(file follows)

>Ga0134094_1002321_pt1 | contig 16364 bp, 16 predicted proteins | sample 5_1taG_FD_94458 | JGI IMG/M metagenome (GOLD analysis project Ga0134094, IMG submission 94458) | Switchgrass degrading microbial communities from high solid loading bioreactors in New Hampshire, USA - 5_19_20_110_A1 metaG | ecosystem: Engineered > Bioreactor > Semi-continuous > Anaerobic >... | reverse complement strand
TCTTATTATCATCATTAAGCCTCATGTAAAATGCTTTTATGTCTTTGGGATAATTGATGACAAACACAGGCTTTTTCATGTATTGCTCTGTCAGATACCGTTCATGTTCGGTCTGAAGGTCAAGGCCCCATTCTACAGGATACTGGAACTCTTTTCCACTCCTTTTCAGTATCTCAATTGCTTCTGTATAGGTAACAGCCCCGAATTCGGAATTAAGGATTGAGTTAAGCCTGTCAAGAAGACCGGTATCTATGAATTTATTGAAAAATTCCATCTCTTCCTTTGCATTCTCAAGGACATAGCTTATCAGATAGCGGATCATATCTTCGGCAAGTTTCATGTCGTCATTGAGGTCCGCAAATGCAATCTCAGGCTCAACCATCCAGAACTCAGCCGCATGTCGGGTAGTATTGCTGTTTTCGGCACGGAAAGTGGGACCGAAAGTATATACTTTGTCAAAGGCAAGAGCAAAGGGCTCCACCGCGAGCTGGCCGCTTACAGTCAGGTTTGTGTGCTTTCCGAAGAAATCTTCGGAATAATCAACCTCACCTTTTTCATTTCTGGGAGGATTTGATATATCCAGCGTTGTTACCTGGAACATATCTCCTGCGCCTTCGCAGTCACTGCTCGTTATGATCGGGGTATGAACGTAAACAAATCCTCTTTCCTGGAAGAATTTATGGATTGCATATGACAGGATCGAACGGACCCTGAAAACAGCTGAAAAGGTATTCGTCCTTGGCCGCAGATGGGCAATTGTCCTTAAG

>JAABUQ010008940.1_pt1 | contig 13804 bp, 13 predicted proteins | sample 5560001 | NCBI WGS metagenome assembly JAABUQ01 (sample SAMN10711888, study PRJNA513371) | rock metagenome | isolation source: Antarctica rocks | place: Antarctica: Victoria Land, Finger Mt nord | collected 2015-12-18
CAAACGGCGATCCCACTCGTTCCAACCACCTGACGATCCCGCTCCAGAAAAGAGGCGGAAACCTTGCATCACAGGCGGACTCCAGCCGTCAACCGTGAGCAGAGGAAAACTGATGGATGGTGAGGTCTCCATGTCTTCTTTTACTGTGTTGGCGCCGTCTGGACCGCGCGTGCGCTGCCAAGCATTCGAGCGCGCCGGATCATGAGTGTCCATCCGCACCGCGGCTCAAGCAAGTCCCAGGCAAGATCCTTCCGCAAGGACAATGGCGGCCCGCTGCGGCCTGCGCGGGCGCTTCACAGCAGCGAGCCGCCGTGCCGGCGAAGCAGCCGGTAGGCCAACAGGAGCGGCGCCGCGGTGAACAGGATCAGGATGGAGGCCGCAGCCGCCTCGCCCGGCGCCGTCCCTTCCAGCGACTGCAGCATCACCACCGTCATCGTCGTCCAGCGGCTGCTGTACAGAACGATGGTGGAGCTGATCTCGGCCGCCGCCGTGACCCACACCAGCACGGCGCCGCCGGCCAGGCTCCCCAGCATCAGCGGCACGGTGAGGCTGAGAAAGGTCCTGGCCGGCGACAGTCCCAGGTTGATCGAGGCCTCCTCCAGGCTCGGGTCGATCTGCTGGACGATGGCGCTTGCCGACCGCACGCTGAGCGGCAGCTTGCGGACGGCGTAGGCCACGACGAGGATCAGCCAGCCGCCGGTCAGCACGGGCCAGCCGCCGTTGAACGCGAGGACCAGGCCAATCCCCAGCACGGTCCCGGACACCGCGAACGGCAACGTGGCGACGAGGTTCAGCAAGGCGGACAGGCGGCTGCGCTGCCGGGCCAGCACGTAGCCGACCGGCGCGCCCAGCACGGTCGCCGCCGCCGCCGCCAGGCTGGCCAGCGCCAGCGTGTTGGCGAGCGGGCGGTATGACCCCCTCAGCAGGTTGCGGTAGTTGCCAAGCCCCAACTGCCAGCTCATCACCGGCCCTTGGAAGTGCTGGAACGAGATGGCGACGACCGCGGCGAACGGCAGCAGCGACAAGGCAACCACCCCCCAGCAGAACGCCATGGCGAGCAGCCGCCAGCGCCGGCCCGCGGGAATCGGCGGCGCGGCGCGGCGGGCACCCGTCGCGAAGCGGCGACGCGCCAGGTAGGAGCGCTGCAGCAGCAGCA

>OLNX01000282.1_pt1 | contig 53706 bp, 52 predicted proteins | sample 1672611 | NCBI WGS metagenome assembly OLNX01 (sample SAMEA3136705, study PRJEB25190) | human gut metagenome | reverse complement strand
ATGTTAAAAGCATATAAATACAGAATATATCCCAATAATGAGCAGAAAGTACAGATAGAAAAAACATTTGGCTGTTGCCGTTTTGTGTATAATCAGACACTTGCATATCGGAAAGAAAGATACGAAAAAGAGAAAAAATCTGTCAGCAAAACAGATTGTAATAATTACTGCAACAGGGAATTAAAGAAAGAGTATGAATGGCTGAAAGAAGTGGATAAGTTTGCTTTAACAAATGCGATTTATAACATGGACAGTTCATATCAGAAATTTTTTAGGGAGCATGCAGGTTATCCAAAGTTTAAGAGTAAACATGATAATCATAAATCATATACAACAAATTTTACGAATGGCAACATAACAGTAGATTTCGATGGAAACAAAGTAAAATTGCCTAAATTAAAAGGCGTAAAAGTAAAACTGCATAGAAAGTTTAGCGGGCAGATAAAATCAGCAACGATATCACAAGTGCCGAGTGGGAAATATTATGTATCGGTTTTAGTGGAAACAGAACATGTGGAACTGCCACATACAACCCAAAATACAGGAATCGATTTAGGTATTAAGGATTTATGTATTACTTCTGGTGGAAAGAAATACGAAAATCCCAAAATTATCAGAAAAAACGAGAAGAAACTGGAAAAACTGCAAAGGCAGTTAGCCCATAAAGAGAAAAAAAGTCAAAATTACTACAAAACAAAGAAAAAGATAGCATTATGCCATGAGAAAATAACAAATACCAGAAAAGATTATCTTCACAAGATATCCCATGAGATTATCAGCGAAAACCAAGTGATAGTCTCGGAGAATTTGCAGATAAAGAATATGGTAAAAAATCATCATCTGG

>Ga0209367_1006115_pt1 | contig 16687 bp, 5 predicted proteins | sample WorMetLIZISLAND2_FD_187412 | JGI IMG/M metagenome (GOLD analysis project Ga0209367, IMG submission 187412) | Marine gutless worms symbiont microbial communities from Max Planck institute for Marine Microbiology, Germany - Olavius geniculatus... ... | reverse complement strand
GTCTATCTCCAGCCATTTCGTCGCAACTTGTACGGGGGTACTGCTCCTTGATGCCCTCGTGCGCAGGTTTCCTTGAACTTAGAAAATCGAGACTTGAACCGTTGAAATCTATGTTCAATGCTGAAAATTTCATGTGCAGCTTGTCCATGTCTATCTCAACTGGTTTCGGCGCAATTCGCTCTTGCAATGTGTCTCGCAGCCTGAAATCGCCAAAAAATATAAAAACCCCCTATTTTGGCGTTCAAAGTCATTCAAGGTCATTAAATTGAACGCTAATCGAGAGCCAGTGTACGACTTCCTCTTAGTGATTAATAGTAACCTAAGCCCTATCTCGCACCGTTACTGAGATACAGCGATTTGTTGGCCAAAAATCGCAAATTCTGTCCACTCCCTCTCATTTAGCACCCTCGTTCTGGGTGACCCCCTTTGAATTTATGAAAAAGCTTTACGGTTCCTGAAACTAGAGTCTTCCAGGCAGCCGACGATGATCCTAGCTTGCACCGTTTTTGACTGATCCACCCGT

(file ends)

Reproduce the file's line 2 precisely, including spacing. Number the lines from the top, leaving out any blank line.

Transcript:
TCTTATTATCATCATTAAGCCTCATGTAAAATGCTTTTATGTCTTTGGGATAATTGATGACAAACACAGGCTTTTTCATGTATTGCTCTGTCAGATACCGTTCATGTTCGGTCTGAAGGTCAAGGCCCCATTCTACAGGATACTGGAACTCTTTTCCACTCCTTTTCAGTATCTCAATTGCTTCTGTATAGGTAACAGCCCCGAATTCGGAATTAAGGATTGAGTTAAGCCTGTCAAGAAGACCGGTATCTATGAATTTATTGAAAAATTCCATCTCTTCCTTTGCATTCTCAAGGACATAGCTTATCAGATAGCGGATCATATCTTCGGCAAGTTTCATGTCGTCATTGAGGTCCGCAAATGCAATCTCAGGCTCAACCATCCAGAACTCAGCCGCATGTCGGGTAGTATTGCTGTTTTCGGCACGGAAAGTGGGACCGAAAGTATATACTTTGTCAAAGGCAAGAGCAAAGGGCTCCACCGCGAGCTGGCCGCTTACAGTCAGGTTTGTGTGCTTTCCGAAGAAATCTTCGGAATAATCAACCTCACCTTTTTCATTTCTGGGAGGATTTGATATATCCAGCGTTGTTACCTGGAACATATCTCCTGCGCCTTCGCAGTCACTGCTCGTTATGATCGGGGTATGAACGTAAACAAATCCTCTTTCCTGGAAGAATTTATGGATTGCATATGACAGGATCGAACGGACCCTGAAAACAGCTGAAAAGGTATTCGTCCTTGGCCGCAGATGGGCAATTGTCCTTAAG